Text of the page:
Two years ago today, I woke up at Rob Snyder’s house in Nashville with four other people in tow and a 26 foot U-Haul truck with a 12 foot trailer parked along the curb, having driven the entire previous day to get here from Philadelphia.
The trip got off to an ominous start when I managed to bottom out the trailer hitch on the truck by burrowing it into the asphalt at the bottom of a hill before I’d even gotten onto the interstate – and had to have a neighbor with a forklift actually raise the trailer off the hitch until I could get the truck turned onto the street – then actually drop the tongue of the trailer back onto the ball with the forklift. Which in and of itself was miraculous enough…but it’s easy to miss the Big Miracle in this scenario, which is: WHO THE HELL HAS A FORKLIFT IN THEIR SHED WHEN SOMETHING LIKE THIS HAPPENS?
There were already some stressors built into this exodus – I’d gotten a job offer before returning to Philadelphia from my initial trip to town, only to have it rescinded because I wasn’t available to start when they wanted me to. At that point, though, we were committed to our exit strategy, and there was no turning back. We’d given our notice, the lease had been signed for the Nashville house, and this was happening…job or no job.
So I arrived in Nashville on this day, two years ago, with my ex-wife, a five year old and twenty-two year old son, and Ramon – Dylan’s friend who came along for the ride. No concrete job offer, a limited amount of cash on hand, and a house full of folks to feed.
This time two years ago, we were unpacking the truck when Wendy got word of Robin Williams’ death by his own hand…and sure, I didn’t know him personally, and there was so much going on that there was no time to dwell on it…but it cast a shadow over the day, and quite a few of the days to come. There was news from home that I won’t discuss here that weighed much heavier than this, as well.
That night, my friend Andrea Zonn – fresh off the road from a summer tour with James Taylor – stopped over with her son, Leonard, as well as pizza and a modest grocery run. We actually managed to sit down and exhale for a moment and enjoy each others’ company amidst the stress of trying to unload a ridiculous amount of crap off the trucks that it seemed like we’d just finished loading a few hours before. (I’d hired some additional muscle off Craigslist, but they ended up bailing on me before the truck was half unloaded. Lazy bastards.)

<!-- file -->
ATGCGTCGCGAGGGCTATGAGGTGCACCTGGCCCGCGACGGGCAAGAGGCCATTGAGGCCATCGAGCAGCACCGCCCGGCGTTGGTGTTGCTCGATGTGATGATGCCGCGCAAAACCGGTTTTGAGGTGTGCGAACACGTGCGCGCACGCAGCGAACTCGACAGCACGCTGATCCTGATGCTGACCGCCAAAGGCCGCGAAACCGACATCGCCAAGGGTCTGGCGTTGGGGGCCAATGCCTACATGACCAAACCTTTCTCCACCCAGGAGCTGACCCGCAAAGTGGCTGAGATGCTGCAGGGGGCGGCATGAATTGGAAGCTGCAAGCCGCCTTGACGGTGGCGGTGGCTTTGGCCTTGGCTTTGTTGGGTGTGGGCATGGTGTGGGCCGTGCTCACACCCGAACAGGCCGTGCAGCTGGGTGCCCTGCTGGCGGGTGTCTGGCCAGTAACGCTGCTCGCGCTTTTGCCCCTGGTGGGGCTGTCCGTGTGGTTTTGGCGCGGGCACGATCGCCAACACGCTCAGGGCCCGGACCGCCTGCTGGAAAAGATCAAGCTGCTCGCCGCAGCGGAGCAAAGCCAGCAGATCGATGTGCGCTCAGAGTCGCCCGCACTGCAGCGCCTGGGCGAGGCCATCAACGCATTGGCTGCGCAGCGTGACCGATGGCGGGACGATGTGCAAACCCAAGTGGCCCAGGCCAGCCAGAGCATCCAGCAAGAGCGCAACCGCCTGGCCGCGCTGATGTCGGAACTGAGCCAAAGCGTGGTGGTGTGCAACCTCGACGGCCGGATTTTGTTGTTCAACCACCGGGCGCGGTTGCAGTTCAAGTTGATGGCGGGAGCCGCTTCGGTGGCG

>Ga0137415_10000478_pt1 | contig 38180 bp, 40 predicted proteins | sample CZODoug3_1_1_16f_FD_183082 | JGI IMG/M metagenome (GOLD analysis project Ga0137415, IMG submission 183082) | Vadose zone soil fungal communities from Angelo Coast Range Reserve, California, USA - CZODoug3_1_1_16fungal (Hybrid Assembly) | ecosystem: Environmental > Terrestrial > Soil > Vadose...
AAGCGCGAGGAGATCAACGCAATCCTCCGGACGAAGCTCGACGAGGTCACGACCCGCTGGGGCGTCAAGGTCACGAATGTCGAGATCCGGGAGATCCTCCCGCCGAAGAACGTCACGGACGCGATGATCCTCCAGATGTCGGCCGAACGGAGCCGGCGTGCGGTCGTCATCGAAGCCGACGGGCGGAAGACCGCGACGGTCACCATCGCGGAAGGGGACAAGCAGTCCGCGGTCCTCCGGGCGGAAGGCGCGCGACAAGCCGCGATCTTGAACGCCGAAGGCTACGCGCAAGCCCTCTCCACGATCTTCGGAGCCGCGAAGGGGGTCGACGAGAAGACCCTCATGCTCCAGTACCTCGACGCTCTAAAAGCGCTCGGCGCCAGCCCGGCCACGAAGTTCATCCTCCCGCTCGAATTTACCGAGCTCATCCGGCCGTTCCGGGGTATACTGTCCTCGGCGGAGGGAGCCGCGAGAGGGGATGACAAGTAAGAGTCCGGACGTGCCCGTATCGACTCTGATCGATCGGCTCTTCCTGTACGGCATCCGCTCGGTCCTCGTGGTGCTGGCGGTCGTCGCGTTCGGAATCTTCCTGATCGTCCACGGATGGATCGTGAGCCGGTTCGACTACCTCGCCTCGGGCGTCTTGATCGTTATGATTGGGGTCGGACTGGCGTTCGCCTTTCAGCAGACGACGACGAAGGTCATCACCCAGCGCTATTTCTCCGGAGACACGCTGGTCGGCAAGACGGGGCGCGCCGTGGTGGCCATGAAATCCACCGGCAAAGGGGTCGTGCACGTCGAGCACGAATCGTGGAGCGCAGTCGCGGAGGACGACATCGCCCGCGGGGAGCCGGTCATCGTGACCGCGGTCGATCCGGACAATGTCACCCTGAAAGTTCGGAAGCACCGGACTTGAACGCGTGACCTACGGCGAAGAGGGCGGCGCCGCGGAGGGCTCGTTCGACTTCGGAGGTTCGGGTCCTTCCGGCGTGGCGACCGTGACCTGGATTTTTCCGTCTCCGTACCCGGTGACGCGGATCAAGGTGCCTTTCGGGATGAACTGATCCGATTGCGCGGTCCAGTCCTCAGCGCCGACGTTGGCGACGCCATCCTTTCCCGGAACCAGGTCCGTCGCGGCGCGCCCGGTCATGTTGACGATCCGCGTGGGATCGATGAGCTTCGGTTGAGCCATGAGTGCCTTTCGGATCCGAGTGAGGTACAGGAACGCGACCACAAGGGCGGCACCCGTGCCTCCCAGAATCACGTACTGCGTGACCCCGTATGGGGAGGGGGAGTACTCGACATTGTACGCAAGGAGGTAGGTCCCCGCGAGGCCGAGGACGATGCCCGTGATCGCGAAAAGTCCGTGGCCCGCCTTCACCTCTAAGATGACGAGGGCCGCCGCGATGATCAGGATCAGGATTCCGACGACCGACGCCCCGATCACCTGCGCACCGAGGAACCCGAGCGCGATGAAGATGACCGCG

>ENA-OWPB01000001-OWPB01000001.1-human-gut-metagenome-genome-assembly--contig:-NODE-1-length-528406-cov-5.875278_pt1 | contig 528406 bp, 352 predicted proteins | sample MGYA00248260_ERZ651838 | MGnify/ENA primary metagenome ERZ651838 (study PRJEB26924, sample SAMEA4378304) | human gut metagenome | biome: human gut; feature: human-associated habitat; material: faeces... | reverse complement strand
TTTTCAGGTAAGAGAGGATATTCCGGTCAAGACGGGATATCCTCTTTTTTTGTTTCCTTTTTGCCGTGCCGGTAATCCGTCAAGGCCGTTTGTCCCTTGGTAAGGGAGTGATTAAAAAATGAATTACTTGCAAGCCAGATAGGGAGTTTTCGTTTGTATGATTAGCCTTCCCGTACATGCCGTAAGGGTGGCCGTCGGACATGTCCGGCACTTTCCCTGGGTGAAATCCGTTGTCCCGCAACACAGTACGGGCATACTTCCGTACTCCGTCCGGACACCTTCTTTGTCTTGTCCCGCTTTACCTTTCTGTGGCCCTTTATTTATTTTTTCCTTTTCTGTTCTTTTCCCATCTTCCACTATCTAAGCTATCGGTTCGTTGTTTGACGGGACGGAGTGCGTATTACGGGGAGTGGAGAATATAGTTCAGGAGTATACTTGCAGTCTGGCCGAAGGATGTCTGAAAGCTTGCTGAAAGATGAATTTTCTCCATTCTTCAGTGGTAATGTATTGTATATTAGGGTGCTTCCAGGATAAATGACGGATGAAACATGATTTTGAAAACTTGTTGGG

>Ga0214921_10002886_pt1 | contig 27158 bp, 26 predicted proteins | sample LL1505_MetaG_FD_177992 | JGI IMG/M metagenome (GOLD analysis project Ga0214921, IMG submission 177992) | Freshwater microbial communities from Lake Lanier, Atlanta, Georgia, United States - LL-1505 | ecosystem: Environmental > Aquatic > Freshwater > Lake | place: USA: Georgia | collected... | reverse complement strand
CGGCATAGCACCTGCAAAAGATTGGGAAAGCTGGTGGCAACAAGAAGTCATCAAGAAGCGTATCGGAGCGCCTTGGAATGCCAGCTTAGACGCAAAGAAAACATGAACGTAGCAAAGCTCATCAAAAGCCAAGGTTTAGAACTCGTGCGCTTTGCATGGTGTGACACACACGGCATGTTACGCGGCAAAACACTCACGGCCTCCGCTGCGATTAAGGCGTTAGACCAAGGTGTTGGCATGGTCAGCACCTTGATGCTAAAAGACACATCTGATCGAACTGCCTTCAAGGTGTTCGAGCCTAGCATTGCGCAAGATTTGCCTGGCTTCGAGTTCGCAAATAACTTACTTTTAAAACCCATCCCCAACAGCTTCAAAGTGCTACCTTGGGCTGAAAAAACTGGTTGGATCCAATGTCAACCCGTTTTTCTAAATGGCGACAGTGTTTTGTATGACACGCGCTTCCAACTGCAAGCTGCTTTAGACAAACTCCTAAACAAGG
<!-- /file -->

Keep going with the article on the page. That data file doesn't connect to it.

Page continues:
The next day, after gallons of sweat and a personal mini-meltdown while unloading the last of the stuff off the truck, we finally emptied it out and drove it to the U-Haul yard on Wedgewood Avenue and began to deconstruct the piles of boxes into some semblance of order…
…it was a job that we never finished.
Wendy didn’t last out the year.
Simply put, it was too much. Too little to go around, too much responsibility on one person to underwrite the whole operation, too many places for too many people to be with too few wheels to get everyone there, too little support and too much blame and resentment, and too many things gone wrong over such a short period of time for anyone to sustain anything resembling a normal existence.
It should’ve been the best year of my life…with three children ranging in ages from 24 to 5, the likelihood of all of them living under the same roof is almost nonexistent, but I had all my kids in the house with me at the same time. But instead of making the most of that, it felt like everyone was up each others’ asses on a perpetual basis, and everyone did their best to hide from one another by whatever means available. In retrospect, I don’t think it had to feel that way, and I think the jury is still out on how much of the blame for that lies at my door – but I do know that I didn’t do nearly as much as I could have to try to counter it. So on that front alone, I blew an opportunity that I know I’ll never have again.